Rai D.,Rai Enviro Chemical LLC | Yui M.,Japan Atomic Energy Agency | Schaef H.T.,Pacific Northwest National Laboratory | Kitamura A.,Japan Atomic Energy Agency
Journal of Solution Chemistry | Year: 2011

The solubility of SnO2(cassiterite) was studied at 23 ± 2 °C as a function of time (7 to 49 days) and pH (0 to 14.5). Steady state concentrations were reached in <7 days. The data were interpreted using the SIT model. The data show that SnO2(cassiterite) is the stable phase at pH values of <∼11.7. These extensive data provided a log 10K0 value of -64.39 ± 0.30 for the reaction (SnO2(cassiterite) +2H2O ⇄ Sn4+ + 4OH-) and values of 1.86 ± 0.30, ≤-0.62, -9.20 ± 0.34, and -20.28 ± 0.34 for the reaction (Sn4+ + nH2O ⇄ Sn(OH)4-n n + nH+) with values of "n" equal to 1, 4, 5, and 6 respectively. These thermodynamic hydrolysis constants were used to reinterpret the extensive literature data for SnO2(am) solubility, which provided a log10K0 value of -61.80 ± 0.29 for the reaction (SnO2(am) + 2H2O ⇄ Sn4+ + 4OH-). SnO2(cassiterite) is unstable under highly alkaline conditions (NaOH concentrations >0.003 mol·dm-3) and transforms to a double salt of SnO2 and NaOH. Although additional well-focused studies will be required for confirmation, the experimental data in the highly alkaline region (0.003 to 3.5 mol · dm-3 NaOH) can be well described with log10K0 of -5.29 ± 0.35 for the reaction Na2Sn(OH)6(s) ⇄Na2Sn(OH)6(aq). © Springer Science+Business Media, LLC 2011.


Felmy A.R.,Pacific Northwest National Laboratory | Moore D.A.,Pacific Northwest National Laboratory | Rosso K.M.,Pacific Northwest National Laboratory | Qafoku O.,Pacific Northwest National Laboratory | And 3 more authors.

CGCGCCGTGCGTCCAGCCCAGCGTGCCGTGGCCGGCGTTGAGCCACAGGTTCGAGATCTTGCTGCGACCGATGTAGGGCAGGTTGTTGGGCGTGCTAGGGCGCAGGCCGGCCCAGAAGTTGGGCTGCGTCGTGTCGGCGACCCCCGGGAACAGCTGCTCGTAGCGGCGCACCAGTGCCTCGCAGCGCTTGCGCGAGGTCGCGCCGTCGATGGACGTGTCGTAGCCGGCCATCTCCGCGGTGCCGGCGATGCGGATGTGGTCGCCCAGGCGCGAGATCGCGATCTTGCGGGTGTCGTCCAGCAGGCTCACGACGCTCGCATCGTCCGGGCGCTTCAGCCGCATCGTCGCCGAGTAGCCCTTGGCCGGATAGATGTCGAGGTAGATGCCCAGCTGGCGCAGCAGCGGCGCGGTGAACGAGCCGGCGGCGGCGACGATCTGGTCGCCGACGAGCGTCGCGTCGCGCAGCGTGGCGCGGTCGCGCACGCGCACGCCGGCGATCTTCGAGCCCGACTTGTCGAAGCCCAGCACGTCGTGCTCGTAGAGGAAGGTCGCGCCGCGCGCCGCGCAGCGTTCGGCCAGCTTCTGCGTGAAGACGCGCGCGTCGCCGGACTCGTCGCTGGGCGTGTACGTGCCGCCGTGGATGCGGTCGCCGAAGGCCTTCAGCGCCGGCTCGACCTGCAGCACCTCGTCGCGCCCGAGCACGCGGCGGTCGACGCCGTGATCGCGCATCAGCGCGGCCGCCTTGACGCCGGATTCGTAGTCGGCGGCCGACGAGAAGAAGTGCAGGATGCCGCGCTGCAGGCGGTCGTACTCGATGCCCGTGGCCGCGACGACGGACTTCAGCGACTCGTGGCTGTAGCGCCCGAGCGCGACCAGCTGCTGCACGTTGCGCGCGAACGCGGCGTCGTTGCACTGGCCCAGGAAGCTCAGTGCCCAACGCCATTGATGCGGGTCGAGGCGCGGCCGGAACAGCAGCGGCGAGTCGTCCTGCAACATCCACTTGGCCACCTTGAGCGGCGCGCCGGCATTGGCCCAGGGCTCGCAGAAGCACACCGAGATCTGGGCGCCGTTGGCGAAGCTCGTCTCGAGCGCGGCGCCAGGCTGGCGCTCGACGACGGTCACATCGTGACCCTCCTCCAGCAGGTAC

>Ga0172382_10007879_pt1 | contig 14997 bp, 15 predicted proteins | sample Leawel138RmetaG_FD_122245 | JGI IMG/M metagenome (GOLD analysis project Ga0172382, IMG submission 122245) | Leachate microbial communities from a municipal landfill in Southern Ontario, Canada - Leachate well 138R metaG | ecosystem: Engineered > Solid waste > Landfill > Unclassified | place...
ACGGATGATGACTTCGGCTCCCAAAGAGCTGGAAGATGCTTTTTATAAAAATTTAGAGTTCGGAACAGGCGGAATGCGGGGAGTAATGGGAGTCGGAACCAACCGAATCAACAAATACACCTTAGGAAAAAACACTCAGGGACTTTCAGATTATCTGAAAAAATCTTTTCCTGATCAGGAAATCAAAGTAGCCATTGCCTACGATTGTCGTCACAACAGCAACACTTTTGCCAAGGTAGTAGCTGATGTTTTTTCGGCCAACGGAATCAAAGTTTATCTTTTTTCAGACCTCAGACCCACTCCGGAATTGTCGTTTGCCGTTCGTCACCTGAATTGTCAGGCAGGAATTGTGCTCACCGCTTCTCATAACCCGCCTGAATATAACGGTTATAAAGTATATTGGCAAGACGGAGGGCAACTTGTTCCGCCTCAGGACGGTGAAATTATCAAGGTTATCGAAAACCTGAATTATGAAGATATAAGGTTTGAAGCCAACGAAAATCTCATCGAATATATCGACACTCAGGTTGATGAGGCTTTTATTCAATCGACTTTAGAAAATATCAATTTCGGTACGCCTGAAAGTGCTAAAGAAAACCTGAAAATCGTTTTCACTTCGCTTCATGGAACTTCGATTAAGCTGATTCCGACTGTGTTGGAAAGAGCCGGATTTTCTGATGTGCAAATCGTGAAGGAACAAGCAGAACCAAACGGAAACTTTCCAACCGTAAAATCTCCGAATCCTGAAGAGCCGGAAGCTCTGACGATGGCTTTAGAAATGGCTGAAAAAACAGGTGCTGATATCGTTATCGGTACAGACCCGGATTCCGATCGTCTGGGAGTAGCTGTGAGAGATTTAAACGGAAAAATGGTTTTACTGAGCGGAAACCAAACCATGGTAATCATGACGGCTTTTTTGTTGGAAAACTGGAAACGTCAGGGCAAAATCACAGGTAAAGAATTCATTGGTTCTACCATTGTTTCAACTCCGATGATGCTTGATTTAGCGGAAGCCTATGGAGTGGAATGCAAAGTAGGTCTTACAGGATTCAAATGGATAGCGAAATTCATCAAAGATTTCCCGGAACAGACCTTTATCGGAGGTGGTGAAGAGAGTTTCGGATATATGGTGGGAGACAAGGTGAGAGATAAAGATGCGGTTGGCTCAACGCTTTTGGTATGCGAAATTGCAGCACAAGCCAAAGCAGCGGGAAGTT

Environmental Science and Technology | Year: 2011

Heterogeneous reduction of actinides in higher, more soluble oxidation states to lower, more insoluble oxidation states by reductants such as Fe(II) has been the subject of intensive study for more than two decades. However, Fe(II)-induced reduction of sparingly soluble Pu(IV) to the more soluble lower oxidation state Pu(III) has been much less studied, even though such reactions can potentially increase the mobility of Pu in the subsurface. Thermodynamic calculations are presented that show how differences in the free energy of various possible solid-phase Fe(III) reaction products can greatly influence aqueous Pu(III) concentrations resulting from reduction of PuO2(am) by Fe(II). We present the first experimental evidence that reduction of PuO 2(am) to Pu(III) by Fe(II) was enhanced when the Fe(III) mineral goethite was spiked into the reaction. The effect of goethite on reduction of Pu(IV) was demonstrated by measuring the time dependence of total aqueous Pu concentration, its oxidation state, and system pe/pH. We also re-evaluated established protocols for determining Pu(III) {[Pu(III) + Pu(IV)] - Pu(IV)} by using thenoyltrifluoroacetone (TTA) in toluene extractions; the study showed that it is important to eliminate dissolved oxygen from the TTA solutions for accurate determinations. More broadly, this study highlights the importance of the Fe(III) reaction product in actinide reduction rate and extent by Fe(II). © 2011 American Chemical Society.